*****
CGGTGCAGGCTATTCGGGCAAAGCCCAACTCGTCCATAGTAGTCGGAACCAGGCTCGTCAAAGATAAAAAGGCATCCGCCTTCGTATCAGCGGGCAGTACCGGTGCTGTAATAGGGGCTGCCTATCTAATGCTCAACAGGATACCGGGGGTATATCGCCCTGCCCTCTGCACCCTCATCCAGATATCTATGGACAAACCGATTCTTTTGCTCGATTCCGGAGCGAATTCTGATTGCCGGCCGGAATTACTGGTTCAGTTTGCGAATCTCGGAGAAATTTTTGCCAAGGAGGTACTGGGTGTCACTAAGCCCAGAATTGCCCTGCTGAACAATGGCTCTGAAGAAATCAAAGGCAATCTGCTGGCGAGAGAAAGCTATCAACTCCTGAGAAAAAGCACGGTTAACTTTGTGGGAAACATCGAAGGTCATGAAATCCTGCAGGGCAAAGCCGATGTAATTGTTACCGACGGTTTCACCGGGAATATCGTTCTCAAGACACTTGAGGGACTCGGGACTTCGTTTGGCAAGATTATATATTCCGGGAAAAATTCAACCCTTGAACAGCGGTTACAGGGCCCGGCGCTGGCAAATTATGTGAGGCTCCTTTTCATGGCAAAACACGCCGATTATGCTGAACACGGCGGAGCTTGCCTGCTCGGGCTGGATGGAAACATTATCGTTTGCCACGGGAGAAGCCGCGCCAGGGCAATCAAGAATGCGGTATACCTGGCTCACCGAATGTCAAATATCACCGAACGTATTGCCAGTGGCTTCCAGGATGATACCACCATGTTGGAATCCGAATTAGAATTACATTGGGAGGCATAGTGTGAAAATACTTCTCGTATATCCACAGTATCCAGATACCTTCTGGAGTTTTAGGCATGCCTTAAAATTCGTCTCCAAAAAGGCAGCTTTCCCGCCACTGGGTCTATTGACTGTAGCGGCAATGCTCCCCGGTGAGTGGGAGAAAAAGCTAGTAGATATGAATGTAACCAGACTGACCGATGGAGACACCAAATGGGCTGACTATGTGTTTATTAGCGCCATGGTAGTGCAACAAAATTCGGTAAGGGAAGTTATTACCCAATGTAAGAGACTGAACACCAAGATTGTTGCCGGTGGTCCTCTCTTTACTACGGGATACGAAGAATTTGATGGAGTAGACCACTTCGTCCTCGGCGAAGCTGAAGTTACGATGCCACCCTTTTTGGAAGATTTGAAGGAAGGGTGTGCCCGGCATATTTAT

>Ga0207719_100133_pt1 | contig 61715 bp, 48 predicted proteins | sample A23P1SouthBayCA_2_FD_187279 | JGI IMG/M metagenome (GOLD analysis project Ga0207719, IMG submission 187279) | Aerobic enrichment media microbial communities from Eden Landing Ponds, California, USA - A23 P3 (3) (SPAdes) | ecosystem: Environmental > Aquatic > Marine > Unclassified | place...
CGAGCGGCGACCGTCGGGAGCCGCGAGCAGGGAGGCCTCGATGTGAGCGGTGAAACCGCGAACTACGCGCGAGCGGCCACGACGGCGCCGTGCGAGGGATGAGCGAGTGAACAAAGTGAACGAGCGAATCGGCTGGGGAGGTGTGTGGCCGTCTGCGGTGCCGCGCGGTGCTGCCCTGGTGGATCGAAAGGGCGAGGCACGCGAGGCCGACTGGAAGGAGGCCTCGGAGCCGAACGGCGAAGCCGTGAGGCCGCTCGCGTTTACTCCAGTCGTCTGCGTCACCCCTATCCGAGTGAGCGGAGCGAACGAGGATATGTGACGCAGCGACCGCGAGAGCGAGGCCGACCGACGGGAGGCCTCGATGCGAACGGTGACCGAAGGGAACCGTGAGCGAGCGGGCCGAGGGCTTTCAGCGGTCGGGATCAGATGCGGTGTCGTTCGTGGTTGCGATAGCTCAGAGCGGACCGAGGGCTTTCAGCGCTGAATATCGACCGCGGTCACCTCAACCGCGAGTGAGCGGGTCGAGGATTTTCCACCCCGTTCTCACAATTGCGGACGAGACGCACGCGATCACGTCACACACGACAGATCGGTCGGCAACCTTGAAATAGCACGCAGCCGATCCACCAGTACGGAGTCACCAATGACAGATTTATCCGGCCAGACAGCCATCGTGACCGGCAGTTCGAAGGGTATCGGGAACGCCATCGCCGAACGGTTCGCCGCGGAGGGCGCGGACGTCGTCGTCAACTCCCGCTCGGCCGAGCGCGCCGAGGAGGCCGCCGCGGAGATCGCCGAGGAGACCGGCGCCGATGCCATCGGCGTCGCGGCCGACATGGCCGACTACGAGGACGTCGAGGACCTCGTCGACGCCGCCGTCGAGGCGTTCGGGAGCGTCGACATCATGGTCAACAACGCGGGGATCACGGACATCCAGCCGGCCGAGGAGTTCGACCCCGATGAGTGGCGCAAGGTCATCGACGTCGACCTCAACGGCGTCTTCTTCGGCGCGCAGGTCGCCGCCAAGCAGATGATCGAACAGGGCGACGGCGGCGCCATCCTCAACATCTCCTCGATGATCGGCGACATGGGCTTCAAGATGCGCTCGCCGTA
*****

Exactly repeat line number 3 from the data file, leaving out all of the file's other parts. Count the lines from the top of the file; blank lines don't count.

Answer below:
CGAGCGGCGACCGTCGGGAGCCGCGAGCAGGGAGGCCTCGATGTGAGCGGTGAAACCGCGAACTACGCGCGAGCGGCCACGACGGCGCCGTGCGAGGGATGAGCGAGTGAACAAAGTGAACGAGCGAATCGGCTGGGGAGGTGTGTGGCCGTCTGCGGTGCCGCGCGGTGCTGCCCTGGTGGATCGAAAGGGCGAGGCACGCGAGGCCGACTGGAAGGAGGCCTCGGAGCCGAACGGCGAAGCCGTGAGGCCGCTCGCGTTTACTCCAGTCGTCTGCGTCACCCCTATCCGAGTGAGCGGAGCGAACGAGGATATGTGACGCAGCGACCGCGAGAGCGAGGCCGACCGACGGGAGGCCTCGATGCGAACGGTGACCGAAGGGAACCGTGAGCGAGCGGGCCGAGGGCTTTCAGCGGTCGGGATCAGATGCGGTGTCGTTCGTGGTTGCGATAGCTCAGAGCGGACCGAGGGCTTTCAGCGCTGAATATCGACCGCGGTCACCTCAACCGCGAGTGAGCGGGTCGAGGATTTTCCACCCCGTTCTCACAATTGCGGACGAGACGCACGCGATCACGTCACACACGACAGATCGGTCGGCAACCTTGAAATAGCACGCAGCCGATCCACCAGTACGGAGTCACCAATGACAGATTTATCCGGCCAGACAGCCATCGTGACCGGCAGTTCGAAGGGTATCGGGAACGCCATCGCCGAACGGTTCGCCGCGGAGGGCGCGGACGTCGTCGTCAACTCCCGCTCGGCCGAGCGCGCCGAGGAGGCCGCCGCGGAGATCGCCGAGGAGACCGGCGCCGATGCCATCGGCGTCGCGGCCGACATGGCCGACTACGAGGACGTCGAGGACCTCGTCGACGCCGCCGTCGAGGCGTTCGGGAGCGTCGACATCATGGTCAACAACGCGGGGATCACGGACATCCAGCCGGCCGAGGAGTTCGACCCCGATGAGTGGCGCAAGGTCATCGACGTCGACCTCAACGGCGTCTTCTTCGGCGCGCAGGTCGCCGCCAAGCAGATGATCGAACAGGGCGACGGCGGCGCCATCCTCAACATCTCCTCGATGATCGGCGACATGGGCTTCAAGATGCGCTCGCCGTA